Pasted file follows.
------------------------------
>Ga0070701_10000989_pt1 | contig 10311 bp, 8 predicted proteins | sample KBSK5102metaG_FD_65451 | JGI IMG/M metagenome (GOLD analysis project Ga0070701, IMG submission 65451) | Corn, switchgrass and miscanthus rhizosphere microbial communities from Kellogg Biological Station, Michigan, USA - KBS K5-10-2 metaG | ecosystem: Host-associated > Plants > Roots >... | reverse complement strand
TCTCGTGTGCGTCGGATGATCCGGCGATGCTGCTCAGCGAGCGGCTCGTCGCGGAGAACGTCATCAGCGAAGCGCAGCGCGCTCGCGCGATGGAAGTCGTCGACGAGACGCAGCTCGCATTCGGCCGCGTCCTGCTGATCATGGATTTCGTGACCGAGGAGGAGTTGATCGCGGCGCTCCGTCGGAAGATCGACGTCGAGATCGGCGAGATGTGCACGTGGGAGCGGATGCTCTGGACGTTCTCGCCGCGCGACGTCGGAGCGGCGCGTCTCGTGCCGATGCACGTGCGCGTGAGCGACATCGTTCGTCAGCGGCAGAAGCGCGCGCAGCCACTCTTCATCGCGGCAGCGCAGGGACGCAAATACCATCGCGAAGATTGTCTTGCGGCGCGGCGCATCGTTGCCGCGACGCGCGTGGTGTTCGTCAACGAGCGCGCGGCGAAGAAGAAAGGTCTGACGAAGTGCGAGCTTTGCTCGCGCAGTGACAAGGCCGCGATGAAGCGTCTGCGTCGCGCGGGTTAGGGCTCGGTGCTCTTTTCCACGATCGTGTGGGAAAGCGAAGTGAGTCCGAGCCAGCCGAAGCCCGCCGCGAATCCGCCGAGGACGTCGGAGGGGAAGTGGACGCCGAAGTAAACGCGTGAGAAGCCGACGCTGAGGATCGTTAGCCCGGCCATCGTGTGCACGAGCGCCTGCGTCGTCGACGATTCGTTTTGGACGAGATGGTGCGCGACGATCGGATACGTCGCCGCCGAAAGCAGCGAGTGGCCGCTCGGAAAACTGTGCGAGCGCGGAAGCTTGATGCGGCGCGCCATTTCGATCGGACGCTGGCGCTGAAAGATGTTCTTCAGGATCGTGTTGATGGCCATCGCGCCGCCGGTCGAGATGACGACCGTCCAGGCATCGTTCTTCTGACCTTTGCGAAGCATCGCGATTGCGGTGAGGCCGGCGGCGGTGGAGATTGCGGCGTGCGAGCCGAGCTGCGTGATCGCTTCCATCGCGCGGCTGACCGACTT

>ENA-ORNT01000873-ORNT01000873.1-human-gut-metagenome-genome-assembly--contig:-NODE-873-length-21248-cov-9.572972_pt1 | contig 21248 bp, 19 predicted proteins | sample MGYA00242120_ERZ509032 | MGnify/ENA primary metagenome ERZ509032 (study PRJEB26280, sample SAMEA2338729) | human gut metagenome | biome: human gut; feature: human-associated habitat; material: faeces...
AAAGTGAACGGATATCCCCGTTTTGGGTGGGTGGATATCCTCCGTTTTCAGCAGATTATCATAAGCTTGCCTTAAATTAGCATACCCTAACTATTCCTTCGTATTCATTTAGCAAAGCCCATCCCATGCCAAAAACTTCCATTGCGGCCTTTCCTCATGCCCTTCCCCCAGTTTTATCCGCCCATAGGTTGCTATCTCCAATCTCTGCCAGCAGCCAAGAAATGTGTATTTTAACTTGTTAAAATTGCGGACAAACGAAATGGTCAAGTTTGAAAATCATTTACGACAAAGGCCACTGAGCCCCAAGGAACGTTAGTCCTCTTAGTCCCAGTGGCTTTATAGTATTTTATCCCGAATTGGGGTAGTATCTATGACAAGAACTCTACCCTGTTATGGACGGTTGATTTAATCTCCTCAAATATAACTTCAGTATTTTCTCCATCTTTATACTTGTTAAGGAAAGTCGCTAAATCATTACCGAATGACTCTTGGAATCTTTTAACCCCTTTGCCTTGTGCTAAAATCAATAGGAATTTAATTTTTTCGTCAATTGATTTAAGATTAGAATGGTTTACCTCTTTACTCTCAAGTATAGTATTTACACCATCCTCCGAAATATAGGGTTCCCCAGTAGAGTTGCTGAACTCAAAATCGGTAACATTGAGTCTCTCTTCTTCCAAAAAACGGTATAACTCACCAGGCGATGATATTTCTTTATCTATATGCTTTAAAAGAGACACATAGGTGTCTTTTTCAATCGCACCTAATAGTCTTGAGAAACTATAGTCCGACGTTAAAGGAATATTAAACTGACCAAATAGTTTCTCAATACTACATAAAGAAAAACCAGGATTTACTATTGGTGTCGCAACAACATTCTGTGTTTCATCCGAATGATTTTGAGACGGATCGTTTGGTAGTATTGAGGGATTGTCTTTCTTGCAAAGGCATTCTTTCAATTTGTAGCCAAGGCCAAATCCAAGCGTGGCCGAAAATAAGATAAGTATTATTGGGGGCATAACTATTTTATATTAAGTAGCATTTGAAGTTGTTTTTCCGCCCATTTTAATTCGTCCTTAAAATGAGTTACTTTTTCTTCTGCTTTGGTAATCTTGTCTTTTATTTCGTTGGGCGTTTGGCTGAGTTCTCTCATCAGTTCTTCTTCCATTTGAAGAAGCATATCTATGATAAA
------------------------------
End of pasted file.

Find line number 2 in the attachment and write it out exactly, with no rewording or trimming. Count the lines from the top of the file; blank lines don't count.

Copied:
TCTCGTGTGCGTCGGATGATCCGGCGATGCTGCTCAGCGAGCGGCTCGTCGCGGAGAACGTCATCAGCGAAGCGCAGCGCGCTCGCGCGATGGAAGTCGTCGACGAGACGCAGCTCGCATTCGGCCGCGTCCTGCTGATCATGGATTTCGTGACCGAGGAGGAGTTGATCGCGGCGCTCCGTCGGAAGATCGACGTCGAGATCGGCGAGATGTGCACGTGGGAGCGGATGCTCTGGACGTTCTCGCCGCGCGACGTCGGAGCGGCGCGTCTCGTGCCGATGCACGTGCGCGTGAGCGACATCGTTCGTCAGCGGCAGAAGCGCGCGCAGCCACTCTTCATCGCGGCAGCGCAGGGACGCAAATACCATCGCGAAGATTGTCTTGCGGCGCGGCGCATCGTTGCCGCGACGCGCGTGGTGTTCGTCAACGAGCGCGCGGCGAAGAAGAAAGGTCTGACGAAGTGCGAGCTTTGCTCGCGCAGTGACAAGGCCGCGATGAAGCGTCTGCGTCGCGCGGGTTAGGGCTCGGTGCTCTTTTCCACGATCGTGTGGGAAAGCGAAGTGAGTCCGAGCCAGCCGAAGCCCGCCGCGAATCCGCCGAGGACGTCGGAGGGGAAGTGGACGCCGAAGTAAACGCGTGAGAAGCCGACGCTGAGGATCGTTAGCCCGGCCATCGTGTGCACGAGCGCCTGCGTCGTCGACGATTCGTTTTGGACGAGATGGTGCGCGACGATCGGATACGTCGCCGCCGAAAGCAGCGAGTGGCCGCTCGGAAAACTGTGCGAGCGCGGAAGCTTGATGCGGCGCGCCATTTCGATCGGACGCTGGCGCTGAAAGATGTTCTTCAGGATCGTGTTGATGGCCATCGCGCCGCCGGTCGAGATGACGACCGTCCAGGCATCGTTCTTCTGACCTTTGCGAAGCATCGCGATTGCGGTGAGGCCGGCGGCGGTGGAGATTGCGGCGTGCGAGCCGAGCTGCGTGATCGCTTCCATCGCGCGGCTGACCGACTT